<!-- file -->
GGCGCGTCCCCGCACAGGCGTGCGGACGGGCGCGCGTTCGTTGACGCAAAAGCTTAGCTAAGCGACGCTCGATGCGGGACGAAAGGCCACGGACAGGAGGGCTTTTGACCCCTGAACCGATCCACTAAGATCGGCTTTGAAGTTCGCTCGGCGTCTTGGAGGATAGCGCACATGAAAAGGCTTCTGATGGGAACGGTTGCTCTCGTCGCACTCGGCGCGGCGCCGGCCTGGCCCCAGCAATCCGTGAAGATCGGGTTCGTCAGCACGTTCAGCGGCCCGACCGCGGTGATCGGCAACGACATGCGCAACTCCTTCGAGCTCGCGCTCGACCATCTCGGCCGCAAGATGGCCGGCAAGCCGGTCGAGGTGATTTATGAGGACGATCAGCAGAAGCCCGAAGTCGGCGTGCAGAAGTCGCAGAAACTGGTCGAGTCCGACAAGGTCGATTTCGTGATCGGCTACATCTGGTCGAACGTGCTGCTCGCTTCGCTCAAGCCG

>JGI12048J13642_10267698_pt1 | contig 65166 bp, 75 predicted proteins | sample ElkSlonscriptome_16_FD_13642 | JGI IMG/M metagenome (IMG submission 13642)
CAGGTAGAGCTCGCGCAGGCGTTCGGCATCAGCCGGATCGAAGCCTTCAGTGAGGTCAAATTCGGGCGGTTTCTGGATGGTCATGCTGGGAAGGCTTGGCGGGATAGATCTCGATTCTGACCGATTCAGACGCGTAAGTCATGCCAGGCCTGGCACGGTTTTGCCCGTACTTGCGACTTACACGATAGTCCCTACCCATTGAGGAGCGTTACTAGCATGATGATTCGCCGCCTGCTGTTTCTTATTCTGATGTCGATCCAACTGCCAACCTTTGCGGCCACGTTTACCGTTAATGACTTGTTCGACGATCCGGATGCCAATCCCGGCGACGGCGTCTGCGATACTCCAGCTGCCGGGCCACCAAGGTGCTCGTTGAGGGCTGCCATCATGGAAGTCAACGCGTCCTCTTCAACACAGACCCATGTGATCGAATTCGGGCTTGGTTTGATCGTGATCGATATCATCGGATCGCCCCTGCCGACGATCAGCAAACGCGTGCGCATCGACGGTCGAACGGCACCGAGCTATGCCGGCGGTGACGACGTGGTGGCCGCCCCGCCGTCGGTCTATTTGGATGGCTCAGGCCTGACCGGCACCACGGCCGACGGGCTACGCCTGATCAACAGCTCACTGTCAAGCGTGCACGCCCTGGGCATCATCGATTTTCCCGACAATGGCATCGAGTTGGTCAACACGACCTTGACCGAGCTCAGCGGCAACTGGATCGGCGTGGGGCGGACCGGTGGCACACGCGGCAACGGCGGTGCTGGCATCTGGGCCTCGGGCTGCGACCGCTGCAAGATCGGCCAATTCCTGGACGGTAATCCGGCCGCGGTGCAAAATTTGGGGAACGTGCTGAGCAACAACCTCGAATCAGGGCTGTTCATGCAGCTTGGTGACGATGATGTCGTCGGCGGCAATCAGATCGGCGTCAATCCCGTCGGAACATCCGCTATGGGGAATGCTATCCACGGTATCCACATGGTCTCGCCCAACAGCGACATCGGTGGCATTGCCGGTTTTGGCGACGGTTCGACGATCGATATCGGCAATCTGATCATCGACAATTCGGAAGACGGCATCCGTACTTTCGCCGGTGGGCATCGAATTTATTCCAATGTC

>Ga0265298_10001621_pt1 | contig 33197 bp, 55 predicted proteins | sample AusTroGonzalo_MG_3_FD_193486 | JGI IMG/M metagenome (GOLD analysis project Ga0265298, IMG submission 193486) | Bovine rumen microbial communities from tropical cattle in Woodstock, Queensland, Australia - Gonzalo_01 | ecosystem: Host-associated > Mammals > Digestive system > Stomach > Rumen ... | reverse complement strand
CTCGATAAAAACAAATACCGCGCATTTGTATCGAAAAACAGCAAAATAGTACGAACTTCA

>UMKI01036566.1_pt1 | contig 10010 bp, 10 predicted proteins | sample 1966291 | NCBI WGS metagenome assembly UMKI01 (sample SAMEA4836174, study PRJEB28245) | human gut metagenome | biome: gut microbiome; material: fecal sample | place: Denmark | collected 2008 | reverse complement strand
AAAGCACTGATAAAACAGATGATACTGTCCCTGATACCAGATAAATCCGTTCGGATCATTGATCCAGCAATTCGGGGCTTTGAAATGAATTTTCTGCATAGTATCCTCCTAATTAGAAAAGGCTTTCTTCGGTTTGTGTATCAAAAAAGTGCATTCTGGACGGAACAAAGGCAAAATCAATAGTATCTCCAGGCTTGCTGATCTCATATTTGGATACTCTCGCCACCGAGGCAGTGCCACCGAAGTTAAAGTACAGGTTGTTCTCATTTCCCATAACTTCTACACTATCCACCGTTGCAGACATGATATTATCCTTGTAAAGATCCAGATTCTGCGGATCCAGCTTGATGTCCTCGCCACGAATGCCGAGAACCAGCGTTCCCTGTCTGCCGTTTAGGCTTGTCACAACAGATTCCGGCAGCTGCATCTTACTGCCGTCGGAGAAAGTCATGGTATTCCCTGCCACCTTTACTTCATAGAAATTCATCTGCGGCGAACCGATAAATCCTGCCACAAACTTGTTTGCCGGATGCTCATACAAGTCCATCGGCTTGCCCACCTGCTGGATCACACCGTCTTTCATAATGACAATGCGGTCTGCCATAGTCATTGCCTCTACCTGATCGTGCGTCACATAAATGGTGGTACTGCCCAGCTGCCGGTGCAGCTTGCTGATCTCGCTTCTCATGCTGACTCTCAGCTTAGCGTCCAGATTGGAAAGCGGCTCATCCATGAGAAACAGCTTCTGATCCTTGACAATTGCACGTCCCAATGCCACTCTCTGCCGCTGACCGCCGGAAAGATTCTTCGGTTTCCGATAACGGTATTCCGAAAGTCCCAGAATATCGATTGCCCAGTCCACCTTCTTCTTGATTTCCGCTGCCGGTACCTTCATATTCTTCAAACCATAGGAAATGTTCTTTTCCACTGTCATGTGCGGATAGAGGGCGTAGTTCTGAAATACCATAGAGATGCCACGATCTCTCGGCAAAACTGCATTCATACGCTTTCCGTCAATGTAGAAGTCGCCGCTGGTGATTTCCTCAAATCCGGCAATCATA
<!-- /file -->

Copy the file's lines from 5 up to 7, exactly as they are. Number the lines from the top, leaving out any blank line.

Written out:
CTCGATAAAAACAAATACCGCGCATTTGTATCGAAAAACAGCAAAATAGTACGAACTTCA

>UMKI01036566.1_pt1 | contig 10010 bp, 10 predicted proteins | sample 1966291 | NCBI WGS metagenome assembly UMKI01 (sample SAMEA4836174, study PRJEB28245) | human gut metagenome | biome: gut microbiome; material: fecal sample | place: Denmark | collected 2008 | reverse complement strand
AAAGCACTGATAAAACAGATGATACTGTCCCTGATACCAGATAAATCCGTTCGGATCATTGATCCAGCAATTCGGGGCTTTGAAATGAATTTTCTGCATAGTATCCTCCTAATTAGAAAAGGCTTTCTTCGGTTTGTGTATCAAAAAAGTGCATTCTGGACGGAACAAAGGCAAAATCAATAGTATCTCCAGGCTTGCTGATCTCATATTTGGATACTCTCGCCACCGAGGCAGTGCCACCGAAGTTAAAGTACAGGTTGTTCTCATTTCCCATAACTTCTACACTATCCACCGTTGCAGACATGATATTATCCTTGTAAAGATCCAGATTCTGCGGATCCAGCTTGATGTCCTCGCCACGAATGCCGAGAACCAGCGTTCCCTGTCTGCCGTTTAGGCTTGTCACAACAGATTCCGGCAGCTGCATCTTACTGCCGTCGGAGAAAGTCATGGTATTCCCTGCCACCTTTACTTCATAGAAATTCATCTGCGGCGAACCGATAAATCCTGCCACAAACTTGTTTGCCGGATGCTCATACAAGTCCATCGGCTTGCCCACCTGCTGGATCACACCGTCTTTCATAATGACAATGCGGTCTGCCATAGTCATTGCCTCTACCTGATCGTGCGTCACATAAATGGTGGTACTGCCCAGCTGCCGGTGCAGCTTGCTGATCTCGCTTCTCATGCTGACTCTCAGCTTAGCGTCCAGATTGGAAAGCGGCTCATCCATGAGAAACAGCTTCTGATCCTTGACAATTGCACGTCCCAATGCCACTCTCTGCCGCTGACCGCCGGAAAGATTCTTCGGTTTCCGATAACGGTATTCCGAAAGTCCCAGAATATCGATTGCCCAGTCCACCTTCTTCTTGATTTCCGCTGCCGGTACCTTCATATTCTTCAAACCATAGGAAATGTTCTTTTCCACTGTCATGTGCGGATAGAGGGCGTAGTTCTGAAATACCATAGAGATGCCACGATCTCTCGGCAAAACTGCATTCATACGCTTTCCGTCAATGTAGAAGTCGCCGCTGGTGATTTCCTCAAATCCGGCAATCATA